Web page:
Yahoo Mail Update

Rob Szarka szlists at
Sun Apr 13 10:27:03 UTC 2008

At 01:58 AM 4/13/2008, you wrote:
>Why should large companies participate here about mail issues? Last I
>checked this wasn't the mailing list for these issues:

True, though some aspects of mail service are inextricably tied to 
broader networking issues, and thus participation here might still 
benefit them. But sadly Yahoo doesn't even seem to participate in 
more relevant forums, such as the spam-l list.

>But lets just say for a second this is the place to discuss company
>xys's mail issue. What benefit do they have participating here? Likely
>they'll be hounded by people who have some disdain for their company
>and no matter what they do they will still be evil or wrong in some

I've never seen someone treated badly for trying to help resolve 
problems. I think we all know that it can be hard to get things done 
within a large company and that often the folks who participate on a 
list like this are taking on work that isn't strictly speaking "their 
job" when they try to help resolve mail issues. And when a large 
company that was a mess does a turnaround, they also get praised: 
just look at the many positive comments about AOL on this and other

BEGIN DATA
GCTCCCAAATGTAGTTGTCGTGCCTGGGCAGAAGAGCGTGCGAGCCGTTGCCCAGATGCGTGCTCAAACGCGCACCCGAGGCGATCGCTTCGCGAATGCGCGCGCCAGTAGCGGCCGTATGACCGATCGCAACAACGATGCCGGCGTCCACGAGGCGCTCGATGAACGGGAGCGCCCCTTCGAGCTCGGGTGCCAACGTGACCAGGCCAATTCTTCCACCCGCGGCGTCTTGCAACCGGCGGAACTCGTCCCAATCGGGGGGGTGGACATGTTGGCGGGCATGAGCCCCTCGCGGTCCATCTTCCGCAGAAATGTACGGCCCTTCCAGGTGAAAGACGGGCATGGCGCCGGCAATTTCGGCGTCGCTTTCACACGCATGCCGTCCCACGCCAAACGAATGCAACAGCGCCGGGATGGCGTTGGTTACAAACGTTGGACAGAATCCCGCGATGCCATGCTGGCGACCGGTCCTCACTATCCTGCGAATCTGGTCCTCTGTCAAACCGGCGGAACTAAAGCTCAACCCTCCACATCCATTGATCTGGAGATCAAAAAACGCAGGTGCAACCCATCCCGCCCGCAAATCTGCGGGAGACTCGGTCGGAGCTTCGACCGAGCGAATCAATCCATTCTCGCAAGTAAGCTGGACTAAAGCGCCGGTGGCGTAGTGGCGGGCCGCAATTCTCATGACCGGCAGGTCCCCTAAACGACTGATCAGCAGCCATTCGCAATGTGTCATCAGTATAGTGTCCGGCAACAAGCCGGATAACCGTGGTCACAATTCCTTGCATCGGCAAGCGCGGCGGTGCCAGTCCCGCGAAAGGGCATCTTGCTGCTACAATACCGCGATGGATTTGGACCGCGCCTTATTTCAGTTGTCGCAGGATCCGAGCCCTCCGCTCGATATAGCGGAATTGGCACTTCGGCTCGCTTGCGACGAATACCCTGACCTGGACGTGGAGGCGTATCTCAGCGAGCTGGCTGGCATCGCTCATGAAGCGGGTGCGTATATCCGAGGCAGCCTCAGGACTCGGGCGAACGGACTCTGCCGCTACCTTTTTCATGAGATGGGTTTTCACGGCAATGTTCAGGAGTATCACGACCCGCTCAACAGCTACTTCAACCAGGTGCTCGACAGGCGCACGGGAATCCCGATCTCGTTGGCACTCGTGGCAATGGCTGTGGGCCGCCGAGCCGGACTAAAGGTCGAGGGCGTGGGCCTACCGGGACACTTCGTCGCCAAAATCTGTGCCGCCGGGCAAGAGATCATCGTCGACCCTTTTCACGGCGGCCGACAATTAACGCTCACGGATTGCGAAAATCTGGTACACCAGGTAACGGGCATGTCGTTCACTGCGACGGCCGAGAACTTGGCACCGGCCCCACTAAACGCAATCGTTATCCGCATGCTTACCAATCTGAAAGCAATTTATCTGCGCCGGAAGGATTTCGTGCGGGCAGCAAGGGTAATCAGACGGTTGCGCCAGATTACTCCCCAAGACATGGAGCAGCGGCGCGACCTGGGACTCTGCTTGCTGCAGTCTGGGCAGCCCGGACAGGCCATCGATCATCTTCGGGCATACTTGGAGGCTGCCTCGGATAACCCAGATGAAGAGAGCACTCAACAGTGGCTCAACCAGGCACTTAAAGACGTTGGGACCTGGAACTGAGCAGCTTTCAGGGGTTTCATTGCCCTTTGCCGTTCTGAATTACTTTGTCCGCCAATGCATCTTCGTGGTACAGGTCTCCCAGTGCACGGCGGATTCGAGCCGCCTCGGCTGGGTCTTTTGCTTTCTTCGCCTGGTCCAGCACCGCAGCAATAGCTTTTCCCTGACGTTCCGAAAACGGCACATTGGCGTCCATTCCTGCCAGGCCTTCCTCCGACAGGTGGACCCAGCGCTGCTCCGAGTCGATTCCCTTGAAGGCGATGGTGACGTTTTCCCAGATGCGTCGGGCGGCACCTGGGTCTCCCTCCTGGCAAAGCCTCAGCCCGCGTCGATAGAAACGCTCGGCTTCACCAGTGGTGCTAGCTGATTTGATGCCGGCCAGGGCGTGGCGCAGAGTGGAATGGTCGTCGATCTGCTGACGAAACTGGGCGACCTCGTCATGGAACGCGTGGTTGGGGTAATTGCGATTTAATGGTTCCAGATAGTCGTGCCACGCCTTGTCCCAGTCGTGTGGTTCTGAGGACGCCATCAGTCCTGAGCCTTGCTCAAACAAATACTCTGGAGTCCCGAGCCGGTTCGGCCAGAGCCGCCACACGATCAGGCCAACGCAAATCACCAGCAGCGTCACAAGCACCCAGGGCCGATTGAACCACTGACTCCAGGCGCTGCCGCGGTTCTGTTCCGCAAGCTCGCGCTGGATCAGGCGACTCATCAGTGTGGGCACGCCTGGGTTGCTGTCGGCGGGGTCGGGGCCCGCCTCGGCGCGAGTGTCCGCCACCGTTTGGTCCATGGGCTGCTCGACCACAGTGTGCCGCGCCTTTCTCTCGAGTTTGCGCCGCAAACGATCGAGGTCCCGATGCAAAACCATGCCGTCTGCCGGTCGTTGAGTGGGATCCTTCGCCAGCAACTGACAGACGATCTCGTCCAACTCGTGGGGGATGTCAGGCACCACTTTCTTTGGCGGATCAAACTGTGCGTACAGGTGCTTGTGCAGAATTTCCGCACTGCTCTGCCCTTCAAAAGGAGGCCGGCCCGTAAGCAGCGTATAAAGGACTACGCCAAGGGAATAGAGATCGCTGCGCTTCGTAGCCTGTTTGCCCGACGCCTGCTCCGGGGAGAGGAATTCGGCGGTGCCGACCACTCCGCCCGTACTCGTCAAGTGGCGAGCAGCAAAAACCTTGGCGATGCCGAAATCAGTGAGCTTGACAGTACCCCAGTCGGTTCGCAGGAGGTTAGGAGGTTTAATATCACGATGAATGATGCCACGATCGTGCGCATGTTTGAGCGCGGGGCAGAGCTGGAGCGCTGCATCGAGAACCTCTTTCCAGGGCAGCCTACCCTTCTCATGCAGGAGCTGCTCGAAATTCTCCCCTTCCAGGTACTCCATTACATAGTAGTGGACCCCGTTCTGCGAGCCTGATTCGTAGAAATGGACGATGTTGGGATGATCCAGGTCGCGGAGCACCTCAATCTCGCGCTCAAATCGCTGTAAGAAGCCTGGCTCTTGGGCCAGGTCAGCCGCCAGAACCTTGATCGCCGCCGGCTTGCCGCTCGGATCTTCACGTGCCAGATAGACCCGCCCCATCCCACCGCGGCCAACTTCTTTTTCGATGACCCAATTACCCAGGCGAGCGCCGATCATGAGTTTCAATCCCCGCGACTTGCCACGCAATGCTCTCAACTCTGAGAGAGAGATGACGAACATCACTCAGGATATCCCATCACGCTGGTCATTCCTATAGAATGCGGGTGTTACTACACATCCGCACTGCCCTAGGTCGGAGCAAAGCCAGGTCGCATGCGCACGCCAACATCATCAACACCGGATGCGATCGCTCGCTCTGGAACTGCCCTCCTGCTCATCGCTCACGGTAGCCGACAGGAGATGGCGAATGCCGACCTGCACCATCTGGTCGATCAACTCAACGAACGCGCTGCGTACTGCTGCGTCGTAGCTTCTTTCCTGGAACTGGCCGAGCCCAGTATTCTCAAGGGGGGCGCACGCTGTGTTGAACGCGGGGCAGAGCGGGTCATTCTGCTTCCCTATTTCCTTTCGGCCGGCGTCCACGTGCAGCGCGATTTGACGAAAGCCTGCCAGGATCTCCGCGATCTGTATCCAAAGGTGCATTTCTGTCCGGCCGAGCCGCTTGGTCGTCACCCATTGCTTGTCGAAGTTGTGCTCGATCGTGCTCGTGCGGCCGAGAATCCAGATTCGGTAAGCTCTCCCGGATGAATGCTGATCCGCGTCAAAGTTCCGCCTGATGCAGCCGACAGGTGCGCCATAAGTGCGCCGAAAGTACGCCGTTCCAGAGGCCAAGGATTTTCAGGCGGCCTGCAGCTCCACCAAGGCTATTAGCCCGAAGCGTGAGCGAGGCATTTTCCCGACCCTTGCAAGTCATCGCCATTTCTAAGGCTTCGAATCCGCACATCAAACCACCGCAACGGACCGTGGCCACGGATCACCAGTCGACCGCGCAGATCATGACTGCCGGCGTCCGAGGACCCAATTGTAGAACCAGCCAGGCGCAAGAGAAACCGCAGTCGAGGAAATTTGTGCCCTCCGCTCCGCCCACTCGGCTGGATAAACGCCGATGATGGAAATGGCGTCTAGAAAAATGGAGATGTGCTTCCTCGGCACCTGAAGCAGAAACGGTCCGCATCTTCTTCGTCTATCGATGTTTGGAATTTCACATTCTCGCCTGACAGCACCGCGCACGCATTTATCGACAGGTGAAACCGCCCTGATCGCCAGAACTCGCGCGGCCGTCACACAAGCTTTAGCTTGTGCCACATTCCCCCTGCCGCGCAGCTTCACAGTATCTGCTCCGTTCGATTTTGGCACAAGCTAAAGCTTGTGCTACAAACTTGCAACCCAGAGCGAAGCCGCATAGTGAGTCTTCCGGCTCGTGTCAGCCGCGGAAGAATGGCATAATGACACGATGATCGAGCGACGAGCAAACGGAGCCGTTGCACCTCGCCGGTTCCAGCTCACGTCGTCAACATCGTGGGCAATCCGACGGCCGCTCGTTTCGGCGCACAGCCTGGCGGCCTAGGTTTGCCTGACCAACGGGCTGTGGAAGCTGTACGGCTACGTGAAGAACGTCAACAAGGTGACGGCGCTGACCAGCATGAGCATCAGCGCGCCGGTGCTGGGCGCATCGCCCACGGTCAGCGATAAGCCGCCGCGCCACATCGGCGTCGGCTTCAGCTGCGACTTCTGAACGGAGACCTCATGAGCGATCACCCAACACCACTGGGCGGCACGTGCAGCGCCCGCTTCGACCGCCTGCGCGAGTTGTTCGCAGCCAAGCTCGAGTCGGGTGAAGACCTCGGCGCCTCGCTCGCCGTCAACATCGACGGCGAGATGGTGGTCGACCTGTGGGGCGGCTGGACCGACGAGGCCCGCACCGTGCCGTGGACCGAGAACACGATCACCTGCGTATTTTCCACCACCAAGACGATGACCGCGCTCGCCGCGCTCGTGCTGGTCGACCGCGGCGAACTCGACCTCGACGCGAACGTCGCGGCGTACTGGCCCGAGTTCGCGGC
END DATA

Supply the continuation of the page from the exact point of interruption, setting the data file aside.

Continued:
lists over the past few years.

>It is easy for someone who has 10,000 users to tell someone who has 50
>million users what to do when they don't have to work with such a
>large scale enterprise.

I wouldn't presume to tell them how to accomplish something within 
their particular configuration. But I will, without apology, tell 
them that they need to accomplish it. For example, I'm quite 
comfortable saying that Earthlink should follow the minimum timeouts 
in RFC 1123, though I wouldn't presume to guess whether they should 
accomplish that by having separate fast and slow queues on different 
servers, on the same server, or not at all. Likewise, a working abuse 
role account is a minimum requirement for participation in the 
Internet email system, and I'm comfortable saying that the email it 
receives should be read by a competent human.

>I find it funny when smaller companies always tell larger companies
>what they need to be doing.

When what the larger companies do enables criminal behavior that 
impacts the very viability of the smaller companies through de factor 
DoS attacks, it's not funny at all. Yahoo, for example, has chosen a 
business model (free email with little to no verification) that 
inevitably leads to spam being originated from their systems. Why 
should they be able to shift the cost of their business model to me, 
just because I run a much smaller business?

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